Posttraumatic Stress Disorder and Suicide Attempts in a Community Sample of Urban American Young Adults | Adolescent Medicine | JAMA Psychiatry | JAMA Network
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Original Article
March 2009

Posttraumatic Stress Disorder and Suicide Attempts in a Community Sample of Urban American Young Adults

Author Affiliations

Author Affiliations: Department of Psychiatry and Behavioral Sciences, Johns Hopkins University School of Medicine, Baltimore, Maryland (Dr Wilcox); Department of Family and Community Health, University of Maryland School of Nursing, Baltimore (Dr Storr); and Department of Epidemiology, Michigan State University, East Lansing (Dr Breslau).

Arch Gen Psychiatry. 2009;66(3):305-311. doi:10.1001/archgenpsychiatry.2008.557
Abstract

Context  Previous research has shown that exposure to traumatic events, especially sexual trauma during childhood, is associated with an increased risk of attempted suicide. However, no information is available as to whether the increased risk of attempted suicide is related primarily to posttraumatic stress disorder (PTSD) following traumatic experiences or applies also to persons who experienced trauma but did not develop PTSD.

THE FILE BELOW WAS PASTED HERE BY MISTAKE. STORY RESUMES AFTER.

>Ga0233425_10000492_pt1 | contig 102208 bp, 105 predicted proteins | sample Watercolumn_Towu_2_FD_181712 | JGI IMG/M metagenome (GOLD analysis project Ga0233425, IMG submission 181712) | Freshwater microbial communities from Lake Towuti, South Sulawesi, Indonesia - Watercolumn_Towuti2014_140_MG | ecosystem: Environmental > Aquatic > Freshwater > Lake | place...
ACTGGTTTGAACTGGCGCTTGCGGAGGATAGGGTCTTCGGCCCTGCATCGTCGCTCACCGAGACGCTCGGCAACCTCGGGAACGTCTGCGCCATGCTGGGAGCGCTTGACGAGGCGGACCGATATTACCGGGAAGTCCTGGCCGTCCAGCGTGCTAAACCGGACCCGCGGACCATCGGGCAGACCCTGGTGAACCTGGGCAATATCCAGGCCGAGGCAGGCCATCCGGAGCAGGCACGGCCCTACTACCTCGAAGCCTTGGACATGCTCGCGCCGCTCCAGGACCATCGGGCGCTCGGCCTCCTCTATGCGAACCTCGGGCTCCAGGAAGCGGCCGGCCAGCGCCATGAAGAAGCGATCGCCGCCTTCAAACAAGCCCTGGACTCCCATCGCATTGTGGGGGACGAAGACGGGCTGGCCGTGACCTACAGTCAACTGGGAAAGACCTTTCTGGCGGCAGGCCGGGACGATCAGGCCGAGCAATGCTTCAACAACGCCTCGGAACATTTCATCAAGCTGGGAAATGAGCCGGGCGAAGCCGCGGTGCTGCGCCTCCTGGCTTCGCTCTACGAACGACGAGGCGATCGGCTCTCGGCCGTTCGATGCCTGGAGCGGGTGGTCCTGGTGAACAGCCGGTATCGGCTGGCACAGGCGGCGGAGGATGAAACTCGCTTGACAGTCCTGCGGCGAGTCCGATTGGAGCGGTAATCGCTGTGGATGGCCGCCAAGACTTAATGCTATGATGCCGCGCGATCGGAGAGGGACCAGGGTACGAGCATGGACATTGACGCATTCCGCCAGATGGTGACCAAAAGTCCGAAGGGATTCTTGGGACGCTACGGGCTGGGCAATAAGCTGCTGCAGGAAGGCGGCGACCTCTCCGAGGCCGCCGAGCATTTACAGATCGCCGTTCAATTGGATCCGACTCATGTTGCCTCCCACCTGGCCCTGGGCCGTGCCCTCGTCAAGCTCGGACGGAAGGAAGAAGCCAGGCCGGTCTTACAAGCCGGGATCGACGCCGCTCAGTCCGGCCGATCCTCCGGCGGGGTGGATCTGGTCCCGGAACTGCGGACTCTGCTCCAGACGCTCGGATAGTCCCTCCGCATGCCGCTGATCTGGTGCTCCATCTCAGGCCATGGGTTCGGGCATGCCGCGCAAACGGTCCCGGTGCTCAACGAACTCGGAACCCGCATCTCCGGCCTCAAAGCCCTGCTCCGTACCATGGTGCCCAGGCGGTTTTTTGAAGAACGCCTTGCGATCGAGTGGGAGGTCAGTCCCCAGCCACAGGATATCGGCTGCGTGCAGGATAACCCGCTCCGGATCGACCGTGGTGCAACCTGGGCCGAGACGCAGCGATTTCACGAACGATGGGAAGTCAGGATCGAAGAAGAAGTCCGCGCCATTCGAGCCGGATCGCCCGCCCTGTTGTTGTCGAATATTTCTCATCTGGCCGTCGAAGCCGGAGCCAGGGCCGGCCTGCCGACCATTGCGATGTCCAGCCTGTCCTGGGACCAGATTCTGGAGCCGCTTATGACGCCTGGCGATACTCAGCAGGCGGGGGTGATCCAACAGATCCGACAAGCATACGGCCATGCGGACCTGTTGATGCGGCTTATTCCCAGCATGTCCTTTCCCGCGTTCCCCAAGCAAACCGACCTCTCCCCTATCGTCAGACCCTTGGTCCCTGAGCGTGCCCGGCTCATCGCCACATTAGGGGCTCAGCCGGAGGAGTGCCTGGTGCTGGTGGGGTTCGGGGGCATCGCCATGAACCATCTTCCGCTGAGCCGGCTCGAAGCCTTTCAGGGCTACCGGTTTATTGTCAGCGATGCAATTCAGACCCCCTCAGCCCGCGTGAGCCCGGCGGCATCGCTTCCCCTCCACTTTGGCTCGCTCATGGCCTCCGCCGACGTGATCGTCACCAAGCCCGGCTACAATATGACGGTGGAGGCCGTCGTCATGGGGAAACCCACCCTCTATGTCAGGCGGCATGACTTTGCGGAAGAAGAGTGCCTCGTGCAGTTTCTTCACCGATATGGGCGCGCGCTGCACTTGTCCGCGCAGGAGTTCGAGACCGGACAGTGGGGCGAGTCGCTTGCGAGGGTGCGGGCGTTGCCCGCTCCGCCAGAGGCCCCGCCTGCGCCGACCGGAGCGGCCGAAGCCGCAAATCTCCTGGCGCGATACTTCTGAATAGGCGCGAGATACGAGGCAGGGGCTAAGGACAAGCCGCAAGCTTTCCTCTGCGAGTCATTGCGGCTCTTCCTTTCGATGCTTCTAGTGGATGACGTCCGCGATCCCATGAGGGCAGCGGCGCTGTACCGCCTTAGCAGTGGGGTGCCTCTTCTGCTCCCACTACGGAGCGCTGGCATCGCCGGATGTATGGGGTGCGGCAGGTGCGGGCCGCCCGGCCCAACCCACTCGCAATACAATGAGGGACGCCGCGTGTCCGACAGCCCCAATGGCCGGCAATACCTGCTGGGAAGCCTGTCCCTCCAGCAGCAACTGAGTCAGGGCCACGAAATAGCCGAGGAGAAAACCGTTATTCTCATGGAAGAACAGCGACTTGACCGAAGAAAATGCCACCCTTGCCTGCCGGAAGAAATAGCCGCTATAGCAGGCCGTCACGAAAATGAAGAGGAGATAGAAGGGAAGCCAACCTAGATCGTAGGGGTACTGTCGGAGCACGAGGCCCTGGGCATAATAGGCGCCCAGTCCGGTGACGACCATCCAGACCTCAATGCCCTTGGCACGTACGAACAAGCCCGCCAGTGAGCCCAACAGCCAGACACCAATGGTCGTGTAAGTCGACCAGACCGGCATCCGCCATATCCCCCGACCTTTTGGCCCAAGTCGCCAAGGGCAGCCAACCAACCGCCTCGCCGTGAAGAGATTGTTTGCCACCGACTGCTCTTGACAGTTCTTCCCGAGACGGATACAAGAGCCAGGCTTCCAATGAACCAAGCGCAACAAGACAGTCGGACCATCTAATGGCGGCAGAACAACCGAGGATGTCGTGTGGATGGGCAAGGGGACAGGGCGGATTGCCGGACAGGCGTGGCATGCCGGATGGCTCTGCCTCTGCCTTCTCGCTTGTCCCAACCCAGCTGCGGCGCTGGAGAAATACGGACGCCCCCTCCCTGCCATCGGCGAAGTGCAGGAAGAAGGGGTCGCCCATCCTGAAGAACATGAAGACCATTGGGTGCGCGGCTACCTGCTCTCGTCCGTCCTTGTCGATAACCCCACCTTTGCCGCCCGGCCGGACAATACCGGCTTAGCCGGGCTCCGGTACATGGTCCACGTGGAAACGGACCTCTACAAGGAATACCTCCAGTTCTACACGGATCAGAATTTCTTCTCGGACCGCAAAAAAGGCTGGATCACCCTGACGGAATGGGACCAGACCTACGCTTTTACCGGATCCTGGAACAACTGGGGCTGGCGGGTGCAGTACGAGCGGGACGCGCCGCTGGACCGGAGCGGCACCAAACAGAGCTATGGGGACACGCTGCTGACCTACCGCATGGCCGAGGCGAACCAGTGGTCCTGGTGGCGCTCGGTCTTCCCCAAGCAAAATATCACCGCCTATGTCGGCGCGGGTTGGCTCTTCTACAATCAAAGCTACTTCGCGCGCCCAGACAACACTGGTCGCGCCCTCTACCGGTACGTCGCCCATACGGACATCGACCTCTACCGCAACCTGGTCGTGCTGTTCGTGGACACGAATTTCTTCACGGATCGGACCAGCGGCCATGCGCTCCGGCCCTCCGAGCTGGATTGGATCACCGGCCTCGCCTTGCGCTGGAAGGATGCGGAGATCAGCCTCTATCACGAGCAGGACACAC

Objective  We examine the association between exposure to traumatic events with and without resulting PTSD and the risk of a subsequent suicide attempt in a community sample of urban young adults.

Design  A cohort study followed young adults who had participated in a randomized trial of all first-grade students entering 19 public schools.

Setting  Baltimore, Maryland, an urban setting.

Participants  A total of 1698 young adults (mean age, 21; 47% male; 71% African American) who represented 75% of the original cohort of 2311 persons.

Main Outcome Measure  Relative risk of a subsequent suicide attempt associated with PTSD and with exposure to assaultive and nonassaultive traumas (no PTSD), as estimated using discrete time survival analysis.

Results  Posttraumatic stress disorder was associated with increased risk of a subsequent suicide attempt. The PTSD–suicide attempt association was robust, even after adjustment for a prior major depressive episode, alcohol abuse or dependence, and drug abuse or dependence (adjusted relative risk, 2.7; 95% confidence interval, 1.3-5.5; P < .01). In contrast, exposure to traumatic events without PTSD was not associated with an increased risk of attempted suicide.

Conclusions  Posttraumatic stress disorder is an independent predictor of attempted suicide. Exposure to traumatic events without PTSD is not associated with a later suicide attempt.

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